3rd October, 2016 · CEO Message

CEO Message No. 13

3 minutes to read

The Long Run…

The Barbarian King Odoacer conducted the final sacking of Rome in 476 CE and drove the last Emperor, Romulus Augustus, into exile. But long before that event the Roman Empire had been divided into Western and Eastern jurisdictions with a second Emperor ruling from Constantinople.

The Eastern Roman or Byzantine Empire survived for almost 1000 years after Rome fell until the Ottoman Emperor Mehmed finally conquered it in 1453 CE.

The main reason Constantinople survived so long? The Theodosian Walls (pictured).

So we ask the question: If these walls were able to preserve Constantinople for 1000 years, what changed in 1453?

Answer: New technology allied with a new business model.

Shifting trade patterns made the Ottomans wealthy enough to finance a war and provided them with the means of acquiring modern cannon technology that simply blew the walls apart faster than the Byzantines could repair them.

The bow and arrow age was over.

The Theodosian Walls
The Theodosian Walls
The lesson is that, in the long run, walls – physical, intellectual or emotional – are never the ultimate answer against technology and shifting business realities (note to Donald Trump!).

For that reason, when I spoke at our recent AADA Convention I emphasised the need for strong, unifying and persistent advocacy based on continuous engagement with government at all levels.

As an industry and as dealers we can’t wall ourselves off. Change is coming – often faster than we think – and we must embrace it and work on the best outcomes we can devise.

For these reasons I’ve been consistently expressing AADA’s disappointment whenever regulatory action is mooted or taken without adequate consultation. We’ve seen some recent examples of this behaviour and it is disconcerting to say the least. Together with our allied organisations such as FCAI and the MTAs we have an ‘anywhere, anytime at your convenience‘ policy when it comes to meeting and engaging with legislators and regulators – no walls for us.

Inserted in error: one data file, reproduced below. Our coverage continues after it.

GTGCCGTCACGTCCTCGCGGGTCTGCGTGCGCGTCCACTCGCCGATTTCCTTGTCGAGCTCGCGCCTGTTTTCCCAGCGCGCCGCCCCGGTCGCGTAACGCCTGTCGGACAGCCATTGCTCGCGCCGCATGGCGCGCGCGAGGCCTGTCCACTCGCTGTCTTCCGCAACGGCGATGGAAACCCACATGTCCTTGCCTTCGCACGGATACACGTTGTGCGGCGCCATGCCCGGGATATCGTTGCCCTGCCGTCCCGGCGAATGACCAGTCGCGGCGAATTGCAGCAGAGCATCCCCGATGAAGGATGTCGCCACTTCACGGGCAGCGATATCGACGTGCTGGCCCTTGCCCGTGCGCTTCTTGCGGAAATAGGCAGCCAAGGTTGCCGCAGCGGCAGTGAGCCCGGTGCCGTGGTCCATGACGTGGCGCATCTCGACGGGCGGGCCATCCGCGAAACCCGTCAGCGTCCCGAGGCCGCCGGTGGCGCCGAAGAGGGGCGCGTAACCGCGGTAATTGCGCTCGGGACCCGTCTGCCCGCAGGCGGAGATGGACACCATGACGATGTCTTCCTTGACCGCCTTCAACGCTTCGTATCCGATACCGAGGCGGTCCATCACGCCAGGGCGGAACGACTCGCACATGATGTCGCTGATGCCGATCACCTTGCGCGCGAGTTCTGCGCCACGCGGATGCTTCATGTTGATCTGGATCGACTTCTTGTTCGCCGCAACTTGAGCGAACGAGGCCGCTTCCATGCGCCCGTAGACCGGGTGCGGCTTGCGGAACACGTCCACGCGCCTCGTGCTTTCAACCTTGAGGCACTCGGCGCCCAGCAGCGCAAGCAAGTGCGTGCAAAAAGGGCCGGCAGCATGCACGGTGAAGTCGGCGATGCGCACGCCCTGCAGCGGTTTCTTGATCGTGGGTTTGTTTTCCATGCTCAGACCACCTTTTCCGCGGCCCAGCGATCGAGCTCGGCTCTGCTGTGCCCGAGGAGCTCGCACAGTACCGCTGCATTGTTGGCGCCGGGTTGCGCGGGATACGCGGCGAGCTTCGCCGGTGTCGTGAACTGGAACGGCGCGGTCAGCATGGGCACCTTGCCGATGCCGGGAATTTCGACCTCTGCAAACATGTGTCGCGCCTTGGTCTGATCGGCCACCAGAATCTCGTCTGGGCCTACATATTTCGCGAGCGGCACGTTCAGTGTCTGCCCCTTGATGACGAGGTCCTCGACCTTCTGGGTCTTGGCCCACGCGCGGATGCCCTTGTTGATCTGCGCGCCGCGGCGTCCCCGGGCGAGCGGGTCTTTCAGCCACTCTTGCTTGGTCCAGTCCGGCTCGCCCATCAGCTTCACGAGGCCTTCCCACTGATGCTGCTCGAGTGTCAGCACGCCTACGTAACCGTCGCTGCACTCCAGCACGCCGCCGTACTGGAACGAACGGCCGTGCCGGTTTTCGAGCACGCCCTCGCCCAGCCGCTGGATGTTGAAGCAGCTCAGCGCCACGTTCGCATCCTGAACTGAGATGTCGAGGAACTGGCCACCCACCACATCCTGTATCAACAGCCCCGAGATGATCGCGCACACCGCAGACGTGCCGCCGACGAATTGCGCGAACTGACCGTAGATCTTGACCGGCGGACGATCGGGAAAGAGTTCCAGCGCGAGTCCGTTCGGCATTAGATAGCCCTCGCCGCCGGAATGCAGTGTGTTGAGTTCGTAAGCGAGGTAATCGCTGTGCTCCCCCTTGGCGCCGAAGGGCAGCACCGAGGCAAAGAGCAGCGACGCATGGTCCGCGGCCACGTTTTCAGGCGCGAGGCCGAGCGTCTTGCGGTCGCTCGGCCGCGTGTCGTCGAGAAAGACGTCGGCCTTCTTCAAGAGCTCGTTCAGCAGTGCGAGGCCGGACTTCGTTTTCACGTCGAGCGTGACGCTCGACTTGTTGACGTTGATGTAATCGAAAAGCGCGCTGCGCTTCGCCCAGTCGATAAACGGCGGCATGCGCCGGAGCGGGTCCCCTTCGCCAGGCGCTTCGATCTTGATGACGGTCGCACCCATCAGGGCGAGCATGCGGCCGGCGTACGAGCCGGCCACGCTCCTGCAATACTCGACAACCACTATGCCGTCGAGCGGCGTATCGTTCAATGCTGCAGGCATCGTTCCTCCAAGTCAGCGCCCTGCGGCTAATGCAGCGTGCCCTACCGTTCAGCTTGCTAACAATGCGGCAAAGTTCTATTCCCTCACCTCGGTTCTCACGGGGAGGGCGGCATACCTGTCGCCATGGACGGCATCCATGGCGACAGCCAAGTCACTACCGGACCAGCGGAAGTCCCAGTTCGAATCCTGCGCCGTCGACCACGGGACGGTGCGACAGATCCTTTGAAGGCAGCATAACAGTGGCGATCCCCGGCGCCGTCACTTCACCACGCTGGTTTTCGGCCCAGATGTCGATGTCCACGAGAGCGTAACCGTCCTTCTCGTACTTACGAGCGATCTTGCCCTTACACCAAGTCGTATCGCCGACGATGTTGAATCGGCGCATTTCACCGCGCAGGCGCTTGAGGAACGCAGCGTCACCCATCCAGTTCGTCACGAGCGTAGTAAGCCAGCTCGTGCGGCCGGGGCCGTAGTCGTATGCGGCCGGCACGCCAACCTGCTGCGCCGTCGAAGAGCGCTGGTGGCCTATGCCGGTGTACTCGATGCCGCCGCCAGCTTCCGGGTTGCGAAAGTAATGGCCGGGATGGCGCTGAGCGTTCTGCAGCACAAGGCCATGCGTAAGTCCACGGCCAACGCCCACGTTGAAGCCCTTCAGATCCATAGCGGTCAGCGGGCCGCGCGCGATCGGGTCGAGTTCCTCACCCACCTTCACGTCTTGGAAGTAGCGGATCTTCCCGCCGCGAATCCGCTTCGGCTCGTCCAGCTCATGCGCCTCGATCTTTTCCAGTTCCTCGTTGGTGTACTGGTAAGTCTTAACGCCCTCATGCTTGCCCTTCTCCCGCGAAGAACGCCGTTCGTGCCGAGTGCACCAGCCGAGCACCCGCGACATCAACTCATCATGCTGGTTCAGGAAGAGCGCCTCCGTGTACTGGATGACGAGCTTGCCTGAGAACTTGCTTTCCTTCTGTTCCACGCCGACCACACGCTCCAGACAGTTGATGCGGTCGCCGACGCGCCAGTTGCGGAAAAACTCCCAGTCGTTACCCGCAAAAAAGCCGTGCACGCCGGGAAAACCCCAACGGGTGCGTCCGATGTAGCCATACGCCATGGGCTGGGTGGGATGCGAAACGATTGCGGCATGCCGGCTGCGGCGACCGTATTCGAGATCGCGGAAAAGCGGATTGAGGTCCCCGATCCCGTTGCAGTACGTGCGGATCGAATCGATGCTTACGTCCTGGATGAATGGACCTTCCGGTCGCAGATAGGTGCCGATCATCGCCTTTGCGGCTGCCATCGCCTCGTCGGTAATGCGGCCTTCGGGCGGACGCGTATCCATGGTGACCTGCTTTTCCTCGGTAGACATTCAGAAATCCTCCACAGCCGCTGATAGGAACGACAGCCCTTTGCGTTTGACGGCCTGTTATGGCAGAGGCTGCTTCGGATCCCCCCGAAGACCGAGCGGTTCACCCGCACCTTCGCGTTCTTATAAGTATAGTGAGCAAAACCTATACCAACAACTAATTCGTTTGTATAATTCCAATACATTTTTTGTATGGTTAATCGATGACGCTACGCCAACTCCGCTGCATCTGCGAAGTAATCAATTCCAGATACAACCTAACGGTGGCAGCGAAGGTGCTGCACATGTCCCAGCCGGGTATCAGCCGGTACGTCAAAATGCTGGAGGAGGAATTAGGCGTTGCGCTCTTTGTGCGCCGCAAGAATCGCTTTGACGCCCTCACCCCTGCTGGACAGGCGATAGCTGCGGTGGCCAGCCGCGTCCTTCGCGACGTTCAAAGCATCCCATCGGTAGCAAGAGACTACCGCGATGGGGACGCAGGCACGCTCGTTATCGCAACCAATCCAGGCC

Our work docket continues to be crowded with many issues likely to impact dealer revenue streams and costs and the AADA staff remains energetically engaged on these matters.

Recently a team lead by Deputy Chairman Anthony Altomonte and including our Policy Director Michael Deed and our Finance and Insurance Expert Committee member Andrew Bunce (AP Eagers) met with the Holden National Dealer Council and executives from GM Holden to provide updates on the Vital Five and other matters of concern to us.

Feedback says that the dealers and Holden found this briefing most worthwhile.

I want to publically acknowledge and thank David Nicholson and Scott Wakeling for affording us this outstanding opportunity via the AMDC and thanks also to Anthony Altomonte for stepping into the leadership role during my absence.

Working through Doug Dickson and the AMDC provides us with a most effective and efficient means of keeping key leaders in the various brand councils fully informed of our activities, successes and on-going challenges. We plan to present to as many of these forums as possible during the balance of this year.

Next week I plan to bring you a further update from a major industry event I will be attending in UK as well as some insights into how the UK National Franchised Dealers Association handles its many similar challenges to our own.

In the meantime, as ever, I wish you…

As ever, I wish you…

Good luck and good selling!

 

David Blackhall

AADA CEO